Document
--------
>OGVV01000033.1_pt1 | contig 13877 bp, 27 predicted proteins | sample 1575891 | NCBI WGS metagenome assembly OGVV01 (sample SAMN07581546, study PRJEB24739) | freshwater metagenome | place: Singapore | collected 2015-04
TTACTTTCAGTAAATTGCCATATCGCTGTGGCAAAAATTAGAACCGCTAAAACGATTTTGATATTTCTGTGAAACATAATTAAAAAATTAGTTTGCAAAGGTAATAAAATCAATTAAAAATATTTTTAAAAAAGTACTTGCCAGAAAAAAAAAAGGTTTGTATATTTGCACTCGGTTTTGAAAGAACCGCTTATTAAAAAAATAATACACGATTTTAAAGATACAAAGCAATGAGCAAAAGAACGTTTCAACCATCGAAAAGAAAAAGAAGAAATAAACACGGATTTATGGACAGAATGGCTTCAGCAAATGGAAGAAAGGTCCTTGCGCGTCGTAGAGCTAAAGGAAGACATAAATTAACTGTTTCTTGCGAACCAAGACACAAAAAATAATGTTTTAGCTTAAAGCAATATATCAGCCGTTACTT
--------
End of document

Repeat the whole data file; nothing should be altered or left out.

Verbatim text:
>OGVV01000033.1_pt1 | contig 13877 bp, 27 predicted proteins | sample 1575891 | NCBI WGS metagenome assembly OGVV01 (sample SAMN07581546, study PRJEB24739) | freshwater metagenome | place: Singapore | collected 2015-04
TTACTTTCAGTAAATTGCCATATCGCTGTGGCAAAAATTAGAACCGCTAAAACGATTTTGATATTTCTGTGAAACATAATTAAAAAATTAGTTTGCAAAGGTAATAAAATCAATTAAAAATATTTTTAAAAAAGTACTTGCCAGAAAAAAAAAAGGTTTGTATATTTGCACTCGGTTTTGAAAGAACCGCTTATTAAAAAAATAATACACGATTTTAAAGATACAAAGCAATGAGCAAAAGAACGTTTCAACCATCGAAAAGAAAAAGAAGAAATAAACACGGATTTATGGACAGAATGGCTTCAGCAAATGGAAGAAAGGTCCTTGCGCGTCGTAGAGCTAAAGGAAGACATAAATTAACTGTTTCTTGCGAACCAAGACACAAAAAATAATGTTTTAGCTTAAAGCAATATATCAGCCGTTACTT